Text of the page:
BRLO firmly believes beer is made for everyone. As Berlin brewery, BRLO equally values diversity and craftsmanship and hence brews up a wide variety of beer and cider styles that are everything but the norm. After a couple of their beers, you’ll find it gets easier to pronounce them. BRLO - the old slavic name of Berlin - stands for diversity of styles and creativity - but also for having a clear standpoint. The latter also entails that BRLO addresses climate change directly. Hence BRLO partnered with Planetly to make the first steps in assessing their CO2 footprint and consequentially, reduce it with the right focus on impactful projects.
Following the motto "Save the planet, it's the only one with beer", it has been important to BRLO since the beginning to act as sustainably as possible. Being a small brewery, they see themselves as a part of an extended community. For the company, this means operating as sustainably as possible with regards to their raw materials, production, gastronomy and their employees.
With sustainability being an important part of BRLO’s business model, the next logical step for the company was to also create carbon transparency about its own operations. They therefore partnered with Planetly to measure the company’s carbon footprint, develop effective reduction strategies and compensate for emissions that cannot yet be avoided.
BRLO’s carbon footprint covers not only direct and energy-related emissions (Scope 1 & 2) but also indirect emissions that occur outside the organisation (Scope 3).
To calculate the carbon footprint, we took a closer look at all relevant activities across BRLO’s operations, including building emissions such as heating and electricity, employee emissions such as commute, and emissions from purchased goods and services BRLO uses. We also considered logistic emissions and production emissions, including production materials, machinery, packaging, transportation and waste generated.
We first calculated all activities of 2020. For 2021, BRLO wanted to go one step further and already achieve carbon neutrality. Therefore, we calculated a forecast for CO2 emissions for the year 2021, which is still ongoing, and offset this amount. BRLO will provide all data after the end of the year to make a complete and robust analysis for 2021. If there are more emissions than originally assumed, BRLO will also compensate for the additional greenhouse gases.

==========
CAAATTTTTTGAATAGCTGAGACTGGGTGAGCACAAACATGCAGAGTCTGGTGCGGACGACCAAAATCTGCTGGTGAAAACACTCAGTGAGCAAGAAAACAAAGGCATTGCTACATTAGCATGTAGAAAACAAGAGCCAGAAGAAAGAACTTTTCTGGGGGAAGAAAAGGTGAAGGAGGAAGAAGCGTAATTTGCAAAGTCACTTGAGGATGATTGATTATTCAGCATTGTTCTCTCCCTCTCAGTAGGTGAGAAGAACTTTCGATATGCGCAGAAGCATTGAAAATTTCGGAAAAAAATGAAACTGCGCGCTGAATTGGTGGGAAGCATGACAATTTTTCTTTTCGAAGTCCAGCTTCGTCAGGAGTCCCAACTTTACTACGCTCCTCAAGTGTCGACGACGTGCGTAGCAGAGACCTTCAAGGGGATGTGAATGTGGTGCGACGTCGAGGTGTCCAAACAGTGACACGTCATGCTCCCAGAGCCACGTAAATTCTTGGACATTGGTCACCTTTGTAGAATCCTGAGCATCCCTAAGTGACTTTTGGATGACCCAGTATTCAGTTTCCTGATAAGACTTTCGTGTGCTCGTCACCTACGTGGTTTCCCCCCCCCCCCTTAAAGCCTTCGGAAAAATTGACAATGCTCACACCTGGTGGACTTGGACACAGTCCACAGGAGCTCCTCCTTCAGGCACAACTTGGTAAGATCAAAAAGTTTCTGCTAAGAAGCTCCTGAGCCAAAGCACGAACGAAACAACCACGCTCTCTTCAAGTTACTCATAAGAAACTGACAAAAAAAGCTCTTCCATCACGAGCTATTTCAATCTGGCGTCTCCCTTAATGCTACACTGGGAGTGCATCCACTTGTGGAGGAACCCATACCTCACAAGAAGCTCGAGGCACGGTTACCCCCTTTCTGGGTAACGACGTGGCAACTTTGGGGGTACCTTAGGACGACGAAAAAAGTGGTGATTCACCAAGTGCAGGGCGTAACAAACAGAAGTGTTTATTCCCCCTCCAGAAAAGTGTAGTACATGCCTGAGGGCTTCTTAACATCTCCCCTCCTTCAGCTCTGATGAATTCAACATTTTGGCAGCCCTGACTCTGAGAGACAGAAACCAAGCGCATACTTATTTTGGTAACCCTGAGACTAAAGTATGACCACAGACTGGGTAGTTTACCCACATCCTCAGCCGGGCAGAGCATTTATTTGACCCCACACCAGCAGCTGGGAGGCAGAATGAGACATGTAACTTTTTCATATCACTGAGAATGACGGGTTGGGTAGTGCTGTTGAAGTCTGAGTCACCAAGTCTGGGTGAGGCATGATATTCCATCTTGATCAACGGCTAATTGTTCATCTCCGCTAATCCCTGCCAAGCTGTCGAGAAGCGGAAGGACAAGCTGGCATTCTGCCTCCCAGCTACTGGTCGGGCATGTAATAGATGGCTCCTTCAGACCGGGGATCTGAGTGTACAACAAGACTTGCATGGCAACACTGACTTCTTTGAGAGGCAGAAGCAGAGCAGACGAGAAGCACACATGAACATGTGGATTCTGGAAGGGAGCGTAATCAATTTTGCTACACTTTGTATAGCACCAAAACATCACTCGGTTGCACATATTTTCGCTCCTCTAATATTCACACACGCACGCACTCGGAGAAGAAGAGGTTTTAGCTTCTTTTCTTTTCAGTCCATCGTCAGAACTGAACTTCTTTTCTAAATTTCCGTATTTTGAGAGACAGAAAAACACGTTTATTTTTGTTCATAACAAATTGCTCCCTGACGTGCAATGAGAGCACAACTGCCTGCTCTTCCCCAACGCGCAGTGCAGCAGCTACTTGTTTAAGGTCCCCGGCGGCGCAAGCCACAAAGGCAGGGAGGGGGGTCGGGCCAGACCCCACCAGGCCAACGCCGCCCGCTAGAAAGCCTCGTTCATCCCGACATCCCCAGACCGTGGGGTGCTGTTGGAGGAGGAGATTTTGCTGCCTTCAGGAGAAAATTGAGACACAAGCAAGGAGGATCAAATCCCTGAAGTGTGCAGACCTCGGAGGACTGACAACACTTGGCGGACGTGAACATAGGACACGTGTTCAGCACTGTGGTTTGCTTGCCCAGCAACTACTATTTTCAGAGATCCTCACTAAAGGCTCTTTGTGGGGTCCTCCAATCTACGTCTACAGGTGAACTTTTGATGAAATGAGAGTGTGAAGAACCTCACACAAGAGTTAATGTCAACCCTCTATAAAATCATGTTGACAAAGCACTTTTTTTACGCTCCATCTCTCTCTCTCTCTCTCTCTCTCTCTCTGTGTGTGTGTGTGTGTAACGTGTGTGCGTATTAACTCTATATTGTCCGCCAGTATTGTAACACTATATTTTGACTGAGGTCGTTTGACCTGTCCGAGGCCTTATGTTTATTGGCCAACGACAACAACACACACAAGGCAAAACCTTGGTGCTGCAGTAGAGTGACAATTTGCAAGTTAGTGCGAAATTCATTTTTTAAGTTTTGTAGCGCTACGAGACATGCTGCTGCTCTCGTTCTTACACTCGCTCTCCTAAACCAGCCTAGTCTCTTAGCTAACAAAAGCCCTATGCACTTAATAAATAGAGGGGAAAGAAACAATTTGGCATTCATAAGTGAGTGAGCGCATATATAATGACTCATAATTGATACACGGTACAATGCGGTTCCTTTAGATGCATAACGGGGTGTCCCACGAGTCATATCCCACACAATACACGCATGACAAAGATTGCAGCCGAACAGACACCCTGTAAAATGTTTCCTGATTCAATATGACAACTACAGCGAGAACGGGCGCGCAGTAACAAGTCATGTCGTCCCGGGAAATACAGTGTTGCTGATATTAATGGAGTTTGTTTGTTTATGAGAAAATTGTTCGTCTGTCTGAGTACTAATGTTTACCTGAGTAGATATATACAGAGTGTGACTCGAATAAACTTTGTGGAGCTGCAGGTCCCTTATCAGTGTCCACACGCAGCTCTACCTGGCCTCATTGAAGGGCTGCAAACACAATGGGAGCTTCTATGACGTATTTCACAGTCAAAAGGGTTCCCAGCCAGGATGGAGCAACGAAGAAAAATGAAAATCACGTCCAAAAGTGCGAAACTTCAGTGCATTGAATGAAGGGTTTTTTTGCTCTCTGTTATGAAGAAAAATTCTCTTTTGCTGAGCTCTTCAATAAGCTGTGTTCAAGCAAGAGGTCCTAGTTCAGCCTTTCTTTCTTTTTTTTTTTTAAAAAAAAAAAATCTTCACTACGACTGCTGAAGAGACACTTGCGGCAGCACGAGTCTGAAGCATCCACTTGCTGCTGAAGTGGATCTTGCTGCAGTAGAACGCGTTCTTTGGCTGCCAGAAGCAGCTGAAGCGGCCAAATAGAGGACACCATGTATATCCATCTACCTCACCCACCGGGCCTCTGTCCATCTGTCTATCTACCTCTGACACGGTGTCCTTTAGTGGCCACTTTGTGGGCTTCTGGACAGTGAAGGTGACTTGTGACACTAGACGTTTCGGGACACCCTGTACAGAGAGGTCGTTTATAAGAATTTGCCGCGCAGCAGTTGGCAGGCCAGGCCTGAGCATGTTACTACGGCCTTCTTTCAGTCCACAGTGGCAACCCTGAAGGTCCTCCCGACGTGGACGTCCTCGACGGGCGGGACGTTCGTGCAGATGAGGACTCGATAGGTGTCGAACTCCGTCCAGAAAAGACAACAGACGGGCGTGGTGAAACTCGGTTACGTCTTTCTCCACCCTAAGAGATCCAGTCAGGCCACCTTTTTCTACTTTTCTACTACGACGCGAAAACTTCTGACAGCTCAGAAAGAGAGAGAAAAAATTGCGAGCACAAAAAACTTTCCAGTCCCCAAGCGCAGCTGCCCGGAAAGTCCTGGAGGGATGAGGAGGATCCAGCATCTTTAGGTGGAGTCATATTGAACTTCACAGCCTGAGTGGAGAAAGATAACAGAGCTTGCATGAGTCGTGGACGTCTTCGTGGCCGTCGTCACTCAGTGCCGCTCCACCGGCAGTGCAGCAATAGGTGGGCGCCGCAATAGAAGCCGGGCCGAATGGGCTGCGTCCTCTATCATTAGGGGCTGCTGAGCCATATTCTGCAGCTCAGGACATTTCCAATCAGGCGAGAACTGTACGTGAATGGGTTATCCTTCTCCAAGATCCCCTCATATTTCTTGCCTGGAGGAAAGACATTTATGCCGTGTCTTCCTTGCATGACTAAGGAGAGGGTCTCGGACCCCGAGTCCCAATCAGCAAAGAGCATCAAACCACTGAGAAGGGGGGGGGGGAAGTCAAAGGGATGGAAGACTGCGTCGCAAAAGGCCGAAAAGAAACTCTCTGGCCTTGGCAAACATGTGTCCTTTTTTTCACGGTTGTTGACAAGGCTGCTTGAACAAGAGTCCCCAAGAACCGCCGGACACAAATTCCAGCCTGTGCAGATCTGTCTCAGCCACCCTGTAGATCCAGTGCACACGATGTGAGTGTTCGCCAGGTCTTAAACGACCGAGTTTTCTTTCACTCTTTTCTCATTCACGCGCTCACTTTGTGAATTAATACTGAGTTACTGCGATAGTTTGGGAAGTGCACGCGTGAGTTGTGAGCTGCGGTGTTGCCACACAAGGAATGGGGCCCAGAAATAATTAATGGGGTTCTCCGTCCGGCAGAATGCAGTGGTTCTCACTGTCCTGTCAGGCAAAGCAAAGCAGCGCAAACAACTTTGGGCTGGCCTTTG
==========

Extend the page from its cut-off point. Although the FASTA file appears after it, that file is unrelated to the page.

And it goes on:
BRLO already works as regionally as possible when it comes to raw materials and only works with selected suppliers who they know well and who share their values and quality standards. Besides that, BRLO uses green electricity and is also gradually converting their (small) vehicle fleet to hybrid and electric.
The BRLO BRWHOUSE in Berlin is built from old shipping containers, and in their gastronomy a big focus is put on vegetarian brewhouse cuisine. Furthermore, BRLO has a keen interest in the circular economy - not only do they donate their spent grains to pig farmers, but they also work together with start-ups to find alternative uses (e.g. mushroom protein growing on spent grains, food made from spent grains, etc.).
Making processes more sustainable is significantly more complex and costly for BRLO than for large mono-breweries which can achieve economies of scale more quickly and thus reduce their own carbon footprint more effectively. Nevertheless, BRLO is highly committed to incorporating sustainability into their core strategy from the outset since they consider it to be indispensable.
Offsetting is a relevant stepping-stone to have an immediate impact on unavoidable emissions. BRLO therefore decided to offset the company’s carbon footprint for 2021 by supporting three certified climate projects in Sierra Leone, Turkey and Kenya.
The clean water project in Sierra Leone collaborates closely with a local organisation to restore and maintain boreholes and to assure that proper sanitation practices are followed by the community members. The small-scale hydro project in Turkey is to use the existing water of the river without the need to build a separate catchment basin to then generate 73,950 MWh of electrical energy per year. The third project provides fuel-efficient cookstoves to rural communities in Kenya, reducing household wood consumption almost by half.